WHEN THE KIDS ARE HOME, Part 1
You know about summer vacation fatigue (call it SVF). Symptoms: irritability, boredom, whining, thoughts of disowning your whole household for being constantly in your way. If that also sounds like your family during the early COVID-19 shutdowns or even now, you’ve met SVF’s cousin, COVID claustrophobia.
Whatever the season or cause for expanded home time, stumbling over your children at every corner takes a toll on the nerves. They probably feel the same way about you. Here are some life hacks for when your family starts feeling “stuck with” each other.
When There’s “Nothing to Do”
Before you dismiss requests for parent-child time (“I’m busy, why don’t you play out back?”), consider whether you’re actually performing an essential task, or just sweeping the floor again because you’re spending too much time noticing specks of dust. If the latter, you have that “nothing to do” feeling yourself, and naturally you feel irritable.
There are things beyond the routine you can do with your kids. Try some of the following.
- Plant an indoor herb garden, declutter the closets, or paint the spare room.
- Bring out long-neglected board games and puzzles.
- Become tourists in your own neighborhood. Take a long walk and tally “scavenger hunt” points for spotting a cardinal, a hollow tree, a local monument, a dog walker with multiple dogs.
- Become tourists in your own home! Do a walk-through and list twenty interesting things you’d never noticed or hadn’t thought about in ages. And don’t forget the view from your windows!
When You’re Busy and Someone’s “In Your Way”
Of course, you can’t skip a virtual business meeting because your child is restless. And it’s (mutually) infuriating when you’re fixing a leaky faucet and your preschooler is stretched out trying to create a Very Important Picture—in the path between you and your tools. Try these ideas for avoiding human traffic jams.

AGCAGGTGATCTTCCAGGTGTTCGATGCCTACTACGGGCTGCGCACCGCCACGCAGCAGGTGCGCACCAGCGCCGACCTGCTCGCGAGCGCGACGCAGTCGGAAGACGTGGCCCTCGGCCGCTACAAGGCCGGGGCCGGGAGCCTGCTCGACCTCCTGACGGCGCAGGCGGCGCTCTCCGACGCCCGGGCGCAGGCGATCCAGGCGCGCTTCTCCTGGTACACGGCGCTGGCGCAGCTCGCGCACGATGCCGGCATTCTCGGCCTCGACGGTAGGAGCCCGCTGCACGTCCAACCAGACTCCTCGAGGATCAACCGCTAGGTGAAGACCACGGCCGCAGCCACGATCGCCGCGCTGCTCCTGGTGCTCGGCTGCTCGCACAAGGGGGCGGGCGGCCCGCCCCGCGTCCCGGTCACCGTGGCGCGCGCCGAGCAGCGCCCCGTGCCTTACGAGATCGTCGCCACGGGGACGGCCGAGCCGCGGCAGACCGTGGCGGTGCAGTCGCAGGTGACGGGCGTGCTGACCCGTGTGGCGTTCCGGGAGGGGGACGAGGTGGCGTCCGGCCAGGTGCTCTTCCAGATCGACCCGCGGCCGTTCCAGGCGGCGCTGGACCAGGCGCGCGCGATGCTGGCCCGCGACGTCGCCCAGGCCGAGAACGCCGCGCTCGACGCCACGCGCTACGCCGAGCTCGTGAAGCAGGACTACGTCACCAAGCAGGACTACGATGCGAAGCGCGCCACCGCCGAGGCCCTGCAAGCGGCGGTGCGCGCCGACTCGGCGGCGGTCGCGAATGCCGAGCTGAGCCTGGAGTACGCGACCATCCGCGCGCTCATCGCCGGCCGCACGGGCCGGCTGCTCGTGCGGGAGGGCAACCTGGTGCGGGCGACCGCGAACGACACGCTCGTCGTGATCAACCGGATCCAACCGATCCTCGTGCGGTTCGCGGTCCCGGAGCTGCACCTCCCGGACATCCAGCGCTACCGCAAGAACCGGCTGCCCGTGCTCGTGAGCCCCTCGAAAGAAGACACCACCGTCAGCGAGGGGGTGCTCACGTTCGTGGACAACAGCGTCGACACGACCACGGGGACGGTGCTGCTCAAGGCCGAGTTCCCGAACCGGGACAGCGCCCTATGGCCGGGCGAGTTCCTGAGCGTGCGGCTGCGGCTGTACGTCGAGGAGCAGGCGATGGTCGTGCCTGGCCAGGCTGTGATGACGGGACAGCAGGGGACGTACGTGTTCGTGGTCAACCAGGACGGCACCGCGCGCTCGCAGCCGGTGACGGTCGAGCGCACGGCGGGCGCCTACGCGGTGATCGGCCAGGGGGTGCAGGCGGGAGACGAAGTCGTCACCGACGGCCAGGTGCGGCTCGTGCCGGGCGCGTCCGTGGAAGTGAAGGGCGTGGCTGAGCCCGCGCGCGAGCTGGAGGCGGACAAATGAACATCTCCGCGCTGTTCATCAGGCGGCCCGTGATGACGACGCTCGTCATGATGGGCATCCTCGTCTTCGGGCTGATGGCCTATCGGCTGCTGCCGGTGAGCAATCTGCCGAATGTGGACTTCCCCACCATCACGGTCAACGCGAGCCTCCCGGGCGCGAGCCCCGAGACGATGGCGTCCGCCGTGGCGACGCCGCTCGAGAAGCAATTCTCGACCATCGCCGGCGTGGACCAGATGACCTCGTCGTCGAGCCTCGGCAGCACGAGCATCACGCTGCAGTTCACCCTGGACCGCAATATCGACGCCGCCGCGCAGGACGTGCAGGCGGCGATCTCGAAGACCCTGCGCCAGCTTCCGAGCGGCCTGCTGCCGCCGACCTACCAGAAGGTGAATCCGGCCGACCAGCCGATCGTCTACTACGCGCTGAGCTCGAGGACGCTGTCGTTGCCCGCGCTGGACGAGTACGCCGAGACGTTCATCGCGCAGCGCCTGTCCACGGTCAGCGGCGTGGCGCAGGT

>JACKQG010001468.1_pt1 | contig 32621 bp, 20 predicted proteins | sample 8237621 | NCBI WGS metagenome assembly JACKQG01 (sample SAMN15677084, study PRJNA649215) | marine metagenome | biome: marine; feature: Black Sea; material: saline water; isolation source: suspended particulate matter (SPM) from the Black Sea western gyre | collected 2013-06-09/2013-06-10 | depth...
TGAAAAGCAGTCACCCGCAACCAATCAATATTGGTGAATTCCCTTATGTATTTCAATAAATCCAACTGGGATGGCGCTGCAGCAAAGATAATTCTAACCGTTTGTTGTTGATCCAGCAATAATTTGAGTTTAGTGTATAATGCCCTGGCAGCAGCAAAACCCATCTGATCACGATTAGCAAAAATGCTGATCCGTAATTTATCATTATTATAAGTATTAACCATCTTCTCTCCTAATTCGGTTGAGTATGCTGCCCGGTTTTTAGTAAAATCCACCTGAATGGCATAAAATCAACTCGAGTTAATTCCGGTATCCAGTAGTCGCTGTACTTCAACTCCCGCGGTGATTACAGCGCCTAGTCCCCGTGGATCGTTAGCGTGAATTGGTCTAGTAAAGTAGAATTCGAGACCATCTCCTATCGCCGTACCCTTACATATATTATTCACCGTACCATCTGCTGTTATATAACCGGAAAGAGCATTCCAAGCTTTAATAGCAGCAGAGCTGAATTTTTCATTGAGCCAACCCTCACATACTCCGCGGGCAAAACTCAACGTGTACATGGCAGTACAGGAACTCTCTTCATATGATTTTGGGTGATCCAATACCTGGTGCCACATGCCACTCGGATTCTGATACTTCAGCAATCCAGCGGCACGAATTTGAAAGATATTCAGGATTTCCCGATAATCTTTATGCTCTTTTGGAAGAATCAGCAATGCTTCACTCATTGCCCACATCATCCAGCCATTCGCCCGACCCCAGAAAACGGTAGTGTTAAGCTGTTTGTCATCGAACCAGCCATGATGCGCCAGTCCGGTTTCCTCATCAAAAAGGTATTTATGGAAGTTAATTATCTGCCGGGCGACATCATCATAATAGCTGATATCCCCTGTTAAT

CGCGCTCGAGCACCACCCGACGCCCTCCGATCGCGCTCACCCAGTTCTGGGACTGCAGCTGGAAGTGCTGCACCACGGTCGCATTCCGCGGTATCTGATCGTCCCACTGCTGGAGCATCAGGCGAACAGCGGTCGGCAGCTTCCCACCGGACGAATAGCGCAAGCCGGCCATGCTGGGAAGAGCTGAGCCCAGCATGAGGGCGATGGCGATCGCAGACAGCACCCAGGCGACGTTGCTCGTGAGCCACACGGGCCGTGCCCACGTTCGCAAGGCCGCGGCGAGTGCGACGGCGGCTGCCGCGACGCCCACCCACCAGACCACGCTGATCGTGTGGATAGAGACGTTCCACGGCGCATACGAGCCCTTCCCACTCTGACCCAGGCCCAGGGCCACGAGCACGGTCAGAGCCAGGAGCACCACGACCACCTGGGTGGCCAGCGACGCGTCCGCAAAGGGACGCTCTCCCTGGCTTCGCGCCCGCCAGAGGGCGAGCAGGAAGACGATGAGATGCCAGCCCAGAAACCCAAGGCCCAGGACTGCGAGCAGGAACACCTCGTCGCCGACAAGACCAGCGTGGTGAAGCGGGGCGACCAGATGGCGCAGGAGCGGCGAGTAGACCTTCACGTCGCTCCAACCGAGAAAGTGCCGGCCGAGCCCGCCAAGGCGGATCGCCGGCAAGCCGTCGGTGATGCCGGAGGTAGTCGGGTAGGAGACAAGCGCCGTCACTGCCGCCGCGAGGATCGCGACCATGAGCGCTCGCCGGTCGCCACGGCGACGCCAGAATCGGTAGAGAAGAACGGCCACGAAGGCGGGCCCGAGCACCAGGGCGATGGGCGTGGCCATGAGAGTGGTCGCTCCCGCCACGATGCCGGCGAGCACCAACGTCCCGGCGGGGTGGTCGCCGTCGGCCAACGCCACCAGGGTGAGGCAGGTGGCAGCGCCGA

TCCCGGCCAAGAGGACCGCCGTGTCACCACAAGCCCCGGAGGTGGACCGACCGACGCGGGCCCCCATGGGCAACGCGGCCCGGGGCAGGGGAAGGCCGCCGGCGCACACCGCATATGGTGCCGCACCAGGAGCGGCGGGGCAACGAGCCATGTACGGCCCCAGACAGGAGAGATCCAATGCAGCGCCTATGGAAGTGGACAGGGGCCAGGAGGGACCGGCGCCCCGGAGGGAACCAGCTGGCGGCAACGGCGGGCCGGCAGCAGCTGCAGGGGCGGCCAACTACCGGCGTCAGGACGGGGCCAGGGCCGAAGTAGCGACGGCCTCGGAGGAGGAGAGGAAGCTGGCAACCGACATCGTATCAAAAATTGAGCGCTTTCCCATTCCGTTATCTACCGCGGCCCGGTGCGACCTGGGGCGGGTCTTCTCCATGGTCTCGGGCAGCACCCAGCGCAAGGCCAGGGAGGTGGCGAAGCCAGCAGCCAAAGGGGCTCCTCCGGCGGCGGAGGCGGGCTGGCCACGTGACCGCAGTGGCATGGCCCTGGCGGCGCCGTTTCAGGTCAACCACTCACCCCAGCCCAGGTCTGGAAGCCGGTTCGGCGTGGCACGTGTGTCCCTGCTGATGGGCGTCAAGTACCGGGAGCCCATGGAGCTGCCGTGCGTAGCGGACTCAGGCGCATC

- Make this a household rule: When starting a project, put everything in easy reach to begin with. It’ll not only minimize unwanted crossing of paths, it’ll reduce “forgot something else” frustrations and the accompanying touchiness.
- Divide household chores so no one has too much busy time or too much nothing-to-do time.
- Understand that children’s “play” projects require as much attention as homework or your Don’t scold them for “idleness” just because they aren’t following some adult-biased description of “productive.”
- Stock your home with art supplies and other individual activities—then make out a master list together, and post it for easy access when someone’s trying to think of something to do. (Also, make a rule that anyone who tells a parent “There’s nothing to do” is required to follow the first suggestion!)
- Schedule daily time for playing with your kids. It cuts down on whining for attention and on the tendency to let busywork fill up your own schedule—and mindless screen time theirs.
- S. Keep in touch with loved ones outside, too. Hold virtual conversations individually and as a household. And even in an age of high-tech communications, don’t forget the good old handwritten letter, which can be especially meaningful for its save-and-reread value!
Tips for tougher at-home situations are in “When the Kids Are Home,” Part 2.